A Format for Composing an Effective Resume
I suggest you draft what I refer to as a "six-bullet" resume. In response to my request, a client of mine edited his resume, eliminating obvious references to himself and gave me permission to post it as this attachment. First go to the second page of the resume and note that each entry under "Chronological Work Experience" and "Education" has no more than two lines. This is likely to be substantially different from your resume and others that have come across my desk where most of the text is included under the names of employers and schools. What's the difference?
What this individual initially did was envision the position he wants in the field he wants to be in. He then compiled a list of the six (in this case, five) primary qualifications he has for such a position. The next step was taking the text from his previous resume under Chronological Work Experience and Education and placing it under the relevant Qualification bullet. As you draft such a resume, you will become aware that much in your background and experience you never thought to include is now appropriate for inclusion; for example, your managerial experience in a family owned business needed by two partners in a small law firm or your volunteer experiences, college activities, or actions you took in support of family members.
A resume should NOT be a generic or ''one page fits all'' document which can be altered, resulting in a different version for every type of employer or opening. This sounds good, but is not really an effective way to package yourself. Consider the difficulty of developing an effective plan to market an undefined product to the entire range of customers. Suppose, for example, an auto manufacturer tried to develop a vehicle that could serve as a mini-van, a sports car, a luxury sedan, a pick-up truck, and a tractor all in one and tried to sell it to every American.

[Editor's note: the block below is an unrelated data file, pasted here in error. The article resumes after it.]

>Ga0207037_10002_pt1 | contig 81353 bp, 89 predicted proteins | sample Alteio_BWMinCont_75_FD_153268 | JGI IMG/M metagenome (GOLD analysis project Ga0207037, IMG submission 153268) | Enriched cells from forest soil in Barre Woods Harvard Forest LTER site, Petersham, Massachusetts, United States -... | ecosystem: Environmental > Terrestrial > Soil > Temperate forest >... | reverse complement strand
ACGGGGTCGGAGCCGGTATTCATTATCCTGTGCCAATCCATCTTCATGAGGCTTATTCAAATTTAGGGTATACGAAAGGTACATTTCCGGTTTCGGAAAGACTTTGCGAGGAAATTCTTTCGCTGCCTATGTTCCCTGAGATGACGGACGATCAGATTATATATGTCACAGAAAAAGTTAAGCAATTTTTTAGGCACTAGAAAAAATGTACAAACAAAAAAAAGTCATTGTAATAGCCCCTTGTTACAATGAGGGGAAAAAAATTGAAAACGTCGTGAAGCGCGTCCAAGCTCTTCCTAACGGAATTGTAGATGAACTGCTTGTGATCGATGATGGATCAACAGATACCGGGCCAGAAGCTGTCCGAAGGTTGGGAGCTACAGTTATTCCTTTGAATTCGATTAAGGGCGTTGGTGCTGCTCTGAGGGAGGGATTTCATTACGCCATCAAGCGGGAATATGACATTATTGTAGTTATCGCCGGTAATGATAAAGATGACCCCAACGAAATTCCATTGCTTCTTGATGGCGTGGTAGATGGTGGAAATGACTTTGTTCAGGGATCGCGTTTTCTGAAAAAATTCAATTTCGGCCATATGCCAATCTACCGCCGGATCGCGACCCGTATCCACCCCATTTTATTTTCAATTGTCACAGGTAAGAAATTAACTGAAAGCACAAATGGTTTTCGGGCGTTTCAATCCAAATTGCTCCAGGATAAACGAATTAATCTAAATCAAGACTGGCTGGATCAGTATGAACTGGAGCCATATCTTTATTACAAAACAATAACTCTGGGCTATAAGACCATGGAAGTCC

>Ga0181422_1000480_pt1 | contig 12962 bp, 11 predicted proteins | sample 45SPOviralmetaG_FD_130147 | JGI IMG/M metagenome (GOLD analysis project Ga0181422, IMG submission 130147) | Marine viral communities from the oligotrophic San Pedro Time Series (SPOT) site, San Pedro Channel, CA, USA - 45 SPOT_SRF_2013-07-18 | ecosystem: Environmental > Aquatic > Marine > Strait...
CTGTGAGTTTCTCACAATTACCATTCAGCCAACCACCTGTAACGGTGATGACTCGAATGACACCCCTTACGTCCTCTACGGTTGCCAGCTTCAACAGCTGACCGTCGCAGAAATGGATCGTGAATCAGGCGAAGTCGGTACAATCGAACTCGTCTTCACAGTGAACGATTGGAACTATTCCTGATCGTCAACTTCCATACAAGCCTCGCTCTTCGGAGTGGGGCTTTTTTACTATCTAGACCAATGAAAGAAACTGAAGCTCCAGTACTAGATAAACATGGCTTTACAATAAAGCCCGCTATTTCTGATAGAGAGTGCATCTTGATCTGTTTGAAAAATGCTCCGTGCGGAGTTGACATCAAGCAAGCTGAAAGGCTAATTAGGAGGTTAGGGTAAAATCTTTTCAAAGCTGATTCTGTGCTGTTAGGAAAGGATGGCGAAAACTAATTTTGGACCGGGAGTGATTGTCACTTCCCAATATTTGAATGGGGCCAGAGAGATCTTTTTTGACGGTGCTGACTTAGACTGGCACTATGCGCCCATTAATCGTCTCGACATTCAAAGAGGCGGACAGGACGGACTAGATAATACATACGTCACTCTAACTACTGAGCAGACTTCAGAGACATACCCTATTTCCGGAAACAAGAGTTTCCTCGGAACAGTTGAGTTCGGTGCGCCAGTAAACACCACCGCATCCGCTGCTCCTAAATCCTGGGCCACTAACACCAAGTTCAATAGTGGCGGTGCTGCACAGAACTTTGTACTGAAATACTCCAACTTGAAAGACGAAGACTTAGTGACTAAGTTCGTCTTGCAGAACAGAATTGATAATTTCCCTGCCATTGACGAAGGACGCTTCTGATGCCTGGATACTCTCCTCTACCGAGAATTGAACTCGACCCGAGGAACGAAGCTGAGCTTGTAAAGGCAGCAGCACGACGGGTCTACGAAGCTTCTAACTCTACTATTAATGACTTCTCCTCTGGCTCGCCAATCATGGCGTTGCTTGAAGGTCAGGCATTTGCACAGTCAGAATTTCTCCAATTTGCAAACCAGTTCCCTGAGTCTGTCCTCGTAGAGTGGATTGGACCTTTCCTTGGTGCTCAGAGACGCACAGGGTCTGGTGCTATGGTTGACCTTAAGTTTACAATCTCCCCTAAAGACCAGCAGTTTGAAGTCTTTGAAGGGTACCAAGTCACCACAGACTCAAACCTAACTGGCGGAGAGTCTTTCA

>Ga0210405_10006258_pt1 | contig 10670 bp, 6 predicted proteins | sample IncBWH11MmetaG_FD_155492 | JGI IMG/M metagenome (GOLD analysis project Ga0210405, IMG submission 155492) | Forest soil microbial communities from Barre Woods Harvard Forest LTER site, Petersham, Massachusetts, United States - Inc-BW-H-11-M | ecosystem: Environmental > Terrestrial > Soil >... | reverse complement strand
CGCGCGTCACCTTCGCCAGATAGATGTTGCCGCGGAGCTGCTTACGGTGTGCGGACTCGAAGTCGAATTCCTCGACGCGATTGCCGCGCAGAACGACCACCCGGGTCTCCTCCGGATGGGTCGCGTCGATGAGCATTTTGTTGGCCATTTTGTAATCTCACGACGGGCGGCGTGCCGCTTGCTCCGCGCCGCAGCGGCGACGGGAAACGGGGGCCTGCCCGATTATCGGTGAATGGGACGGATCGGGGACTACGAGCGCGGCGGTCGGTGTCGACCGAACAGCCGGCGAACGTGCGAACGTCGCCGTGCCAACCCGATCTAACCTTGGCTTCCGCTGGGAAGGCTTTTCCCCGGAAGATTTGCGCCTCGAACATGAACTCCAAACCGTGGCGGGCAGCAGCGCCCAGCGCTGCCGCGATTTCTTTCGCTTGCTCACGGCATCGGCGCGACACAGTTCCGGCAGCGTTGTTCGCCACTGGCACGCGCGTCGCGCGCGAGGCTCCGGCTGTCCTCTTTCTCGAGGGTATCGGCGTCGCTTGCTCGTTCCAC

A resume should also NOT eliminate all references to involvement in social issues (gay rights, abused women, the sick, or the poor) because it might hurt your chances of being hired. The implication by students and lawyers who do this is that they might become a partner if they don't express their values and beliefs for seven years, a sure-fire route to dissatisfaction. Here the approach is your resume reflects who you are as you search for a position consistent with your personal and professional goals, values and beliefs.
There are two uses for a resume in this format. The first, of course, is to impress the readers who will eventually read it that you have not only the commitment to what they do but that you are qualified. The second is not as obvious. When you complete the exercise of setting out your six qualifications, you are now ready with "talking notes" about your qualifications for any conversations with lawyers (or others) you encounter in your "promotional campaign".
(Keep in mind, however, that if you are planning to start out on your own as a sole practitioner, or independent contractor, you will not need a resume. You should be drafting a promotional brochure setting out your experience and qualifications to encourage potential clients to retain you.)
Such a resume is likely to be looked at seriously by those who have an opening in your area or kept on file should they have an opening in the future. It might also be forwarded to another employer or organization looking for someone with commitment, competence, and experience in that area.
The "Six Bullet" Resume is part of our ongoing Career Planning Series with Ronald W. Fox, Esq.
Previous installments include:
Understanding Career Planning
Evaluating Experience and Skills
Narrowing Your Options
Finding Your Area of Practice Preference
Is Solo Practice Right for You?
How to Search for a Satisfying Position
Ronald W. Fox is the principal of Career Planning for Lawyers. Since 1990, he has provided individual guidance to law students and lawyers in transition helping them search for and locate positions consistent with their personal values and their professional goals.